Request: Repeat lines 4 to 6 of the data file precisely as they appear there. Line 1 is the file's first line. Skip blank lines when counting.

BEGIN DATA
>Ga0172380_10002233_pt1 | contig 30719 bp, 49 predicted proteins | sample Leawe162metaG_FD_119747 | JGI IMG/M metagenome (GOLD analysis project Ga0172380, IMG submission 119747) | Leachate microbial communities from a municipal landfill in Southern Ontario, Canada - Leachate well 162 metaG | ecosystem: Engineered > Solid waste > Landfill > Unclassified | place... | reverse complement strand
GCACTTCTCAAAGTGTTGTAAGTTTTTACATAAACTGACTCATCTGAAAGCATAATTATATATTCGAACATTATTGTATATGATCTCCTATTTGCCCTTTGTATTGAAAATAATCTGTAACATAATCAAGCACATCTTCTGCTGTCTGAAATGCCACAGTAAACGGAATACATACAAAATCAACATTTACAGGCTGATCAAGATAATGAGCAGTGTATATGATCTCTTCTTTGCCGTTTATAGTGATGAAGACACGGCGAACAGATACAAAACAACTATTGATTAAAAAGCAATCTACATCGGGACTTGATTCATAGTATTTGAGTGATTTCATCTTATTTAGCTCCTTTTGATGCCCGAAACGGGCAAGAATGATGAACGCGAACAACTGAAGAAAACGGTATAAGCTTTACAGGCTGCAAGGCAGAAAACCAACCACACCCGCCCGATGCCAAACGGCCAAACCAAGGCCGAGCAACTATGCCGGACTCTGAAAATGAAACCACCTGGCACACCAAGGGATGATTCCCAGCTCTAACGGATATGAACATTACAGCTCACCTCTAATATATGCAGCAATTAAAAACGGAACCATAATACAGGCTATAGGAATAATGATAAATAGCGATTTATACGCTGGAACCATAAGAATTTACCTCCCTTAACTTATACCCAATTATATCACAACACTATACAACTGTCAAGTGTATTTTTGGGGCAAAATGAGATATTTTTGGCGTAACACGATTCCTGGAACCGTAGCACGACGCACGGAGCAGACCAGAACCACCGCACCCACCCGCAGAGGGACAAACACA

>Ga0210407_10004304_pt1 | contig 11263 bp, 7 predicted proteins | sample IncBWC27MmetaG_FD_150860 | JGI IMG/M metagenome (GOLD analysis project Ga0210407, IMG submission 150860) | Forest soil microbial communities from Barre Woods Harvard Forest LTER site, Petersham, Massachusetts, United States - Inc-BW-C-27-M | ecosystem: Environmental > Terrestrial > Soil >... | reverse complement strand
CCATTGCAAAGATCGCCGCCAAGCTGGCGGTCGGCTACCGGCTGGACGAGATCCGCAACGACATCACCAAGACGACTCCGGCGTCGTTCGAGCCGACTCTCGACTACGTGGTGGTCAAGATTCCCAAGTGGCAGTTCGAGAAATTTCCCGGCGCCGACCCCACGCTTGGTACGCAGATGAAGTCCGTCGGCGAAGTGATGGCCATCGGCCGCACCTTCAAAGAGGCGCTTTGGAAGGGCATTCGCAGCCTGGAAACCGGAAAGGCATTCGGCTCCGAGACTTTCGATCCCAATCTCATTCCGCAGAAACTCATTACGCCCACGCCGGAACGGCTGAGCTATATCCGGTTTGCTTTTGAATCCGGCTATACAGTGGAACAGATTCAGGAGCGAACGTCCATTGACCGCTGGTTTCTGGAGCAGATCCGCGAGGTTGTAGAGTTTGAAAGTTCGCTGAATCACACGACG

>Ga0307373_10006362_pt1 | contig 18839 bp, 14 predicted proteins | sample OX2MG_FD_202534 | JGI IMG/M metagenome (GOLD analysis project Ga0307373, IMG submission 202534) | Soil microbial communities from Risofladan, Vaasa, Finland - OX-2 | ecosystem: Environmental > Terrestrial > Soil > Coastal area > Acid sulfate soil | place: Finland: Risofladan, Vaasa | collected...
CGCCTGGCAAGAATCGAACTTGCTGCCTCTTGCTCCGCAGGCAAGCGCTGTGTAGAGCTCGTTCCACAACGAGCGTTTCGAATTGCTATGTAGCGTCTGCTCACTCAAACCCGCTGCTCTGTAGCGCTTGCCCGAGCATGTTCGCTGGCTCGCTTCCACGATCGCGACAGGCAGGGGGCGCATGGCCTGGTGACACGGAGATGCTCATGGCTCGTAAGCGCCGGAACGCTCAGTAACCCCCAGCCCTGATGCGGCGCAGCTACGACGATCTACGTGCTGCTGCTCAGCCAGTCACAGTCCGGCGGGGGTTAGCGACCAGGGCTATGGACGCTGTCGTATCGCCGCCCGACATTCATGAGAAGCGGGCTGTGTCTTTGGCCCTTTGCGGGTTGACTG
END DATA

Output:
CCATTGCAAAGATCGCCGCCAAGCTGGCGGTCGGCTACCGGCTGGACGAGATCCGCAACGACATCACCAAGACGACTCCGGCGTCGTTCGAGCCGACTCTCGACTACGTGGTGGTCAAGATTCCCAAGTGGCAGTTCGAGAAATTTCCCGGCGCCGACCCCACGCTTGGTACGCAGATGAAGTCCGTCGGCGAAGTGATGGCCATCGGCCGCACCTTCAAAGAGGCGCTTTGGAAGGGCATTCGCAGCCTGGAAACCGGAAAGGCATTCGGCTCCGAGACTTTCGATCCCAATCTCATTCCGCAGAAACTCATTACGCCCACGCCGGAACGGCTGAGCTATATCCGGTTTGCTTTTGAATCCGGCTATACAGTGGAACAGATTCAGGAGCGAACGTCCATTGACCGCTGGTTTCTGGAGCAGATCCGCGAGGTTGTAGAGTTTGAAAGTTCGCTGAATCACACGACG

>Ga0307373_10006362_pt1 | contig 18839 bp, 14 predicted proteins | sample OX2MG_FD_202534 | JGI IMG/M metagenome (GOLD analysis project Ga0307373, IMG submission 202534) | Soil microbial communities from Risofladan, Vaasa, Finland - OX-2 | ecosystem: Environmental > Terrestrial > Soil > Coastal area > Acid sulfate soil | place: Finland: Risofladan, Vaasa | collected...
CGCCTGGCAAGAATCGAACTTGCTGCCTCTTGCTCCGCAGGCAAGCGCTGTGTAGAGCTCGTTCCACAACGAGCGTTTCGAATTGCTATGTAGCGTCTGCTCACTCAAACCCGCTGCTCTGTAGCGCTTGCCCGAGCATGTTCGCTGGCTCGCTTCCACGATCGCGACAGGCAGGGGGCGCATGGCCTGGTGACACGGAGATGCTCATGGCTCGTAAGCGCCGGAACGCTCAGTAACCCCCAGCCCTGATGCGGCGCAGCTACGACGATCTACGTGCTGCTGCTCAGCCAGTCACAGTCCGGCGGGGGTTAGCGACCAGGGCTATGGACGCTGTCGTATCGCCGCCCGACATTCATGAGAAGCGGGCTGTGTCTTTGGCCCTTTGCGGGTTGACTG